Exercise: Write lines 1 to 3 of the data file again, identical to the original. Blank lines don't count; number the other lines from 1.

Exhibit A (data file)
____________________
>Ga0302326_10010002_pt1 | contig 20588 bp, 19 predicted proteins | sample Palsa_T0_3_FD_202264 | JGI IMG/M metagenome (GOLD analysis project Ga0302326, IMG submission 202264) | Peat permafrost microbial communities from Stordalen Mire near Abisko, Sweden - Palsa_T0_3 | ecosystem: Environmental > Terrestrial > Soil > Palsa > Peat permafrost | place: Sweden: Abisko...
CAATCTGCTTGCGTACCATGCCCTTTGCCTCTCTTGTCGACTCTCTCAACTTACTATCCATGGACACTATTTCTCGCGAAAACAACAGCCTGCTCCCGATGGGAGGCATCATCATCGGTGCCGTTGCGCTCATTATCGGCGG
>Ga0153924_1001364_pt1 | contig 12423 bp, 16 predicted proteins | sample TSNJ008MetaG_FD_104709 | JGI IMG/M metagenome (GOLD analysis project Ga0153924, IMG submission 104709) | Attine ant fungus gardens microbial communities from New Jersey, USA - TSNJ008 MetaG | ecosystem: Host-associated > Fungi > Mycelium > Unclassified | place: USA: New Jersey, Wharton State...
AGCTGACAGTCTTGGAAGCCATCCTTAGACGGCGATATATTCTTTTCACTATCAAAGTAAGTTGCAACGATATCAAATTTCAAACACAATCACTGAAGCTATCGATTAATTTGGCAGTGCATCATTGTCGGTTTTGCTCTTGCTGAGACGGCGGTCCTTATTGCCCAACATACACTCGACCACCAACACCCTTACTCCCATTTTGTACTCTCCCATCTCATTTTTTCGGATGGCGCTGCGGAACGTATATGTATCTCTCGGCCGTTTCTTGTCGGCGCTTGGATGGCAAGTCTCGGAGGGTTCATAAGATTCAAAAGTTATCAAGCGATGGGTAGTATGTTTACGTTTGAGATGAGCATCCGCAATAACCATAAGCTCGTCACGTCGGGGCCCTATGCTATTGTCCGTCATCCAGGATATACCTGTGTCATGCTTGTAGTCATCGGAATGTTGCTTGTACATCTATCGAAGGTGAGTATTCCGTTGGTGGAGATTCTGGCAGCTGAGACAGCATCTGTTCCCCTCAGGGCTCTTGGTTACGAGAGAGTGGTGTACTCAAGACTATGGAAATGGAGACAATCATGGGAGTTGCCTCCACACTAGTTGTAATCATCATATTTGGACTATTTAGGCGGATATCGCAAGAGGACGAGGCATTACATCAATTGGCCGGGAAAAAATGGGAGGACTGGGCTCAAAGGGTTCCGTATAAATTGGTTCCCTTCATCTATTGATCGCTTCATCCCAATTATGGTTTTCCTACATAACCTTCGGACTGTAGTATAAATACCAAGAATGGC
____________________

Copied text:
>Ga0302326_10010002_pt1 | contig 20588 bp, 19 predicted proteins | sample Palsa_T0_3_FD_202264 | JGI IMG/M metagenome (GOLD analysis project Ga0302326, IMG submission 202264) | Peat permafrost microbial communities from Stordalen Mire near Abisko, Sweden - Palsa_T0_3 | ecosystem: Environmental > Terrestrial > Soil > Palsa > Peat permafrost | place: Sweden: Abisko...
CAATCTGCTTGCGTACCATGCCCTTTGCCTCTCTTGTCGACTCTCTCAACTTACTATCCATGGACACTATTTCTCGCGAAAACAACAGCCTGCTCCCGATGGGAGGCATCATCATCGGTGCCGTTGCGCTCATTATCGGCGG
>Ga0153924_1001364_pt1 | contig 12423 bp, 16 predicted proteins | sample TSNJ008MetaG_FD_104709 | JGI IMG/M metagenome (GOLD analysis project Ga0153924, IMG submission 104709) | Attine ant fungus gardens microbial communities from New Jersey, USA - TSNJ008 MetaG | ecosystem: Host-associated > Fungi > Mycelium > Unclassified | place: USA: New Jersey, Wharton State...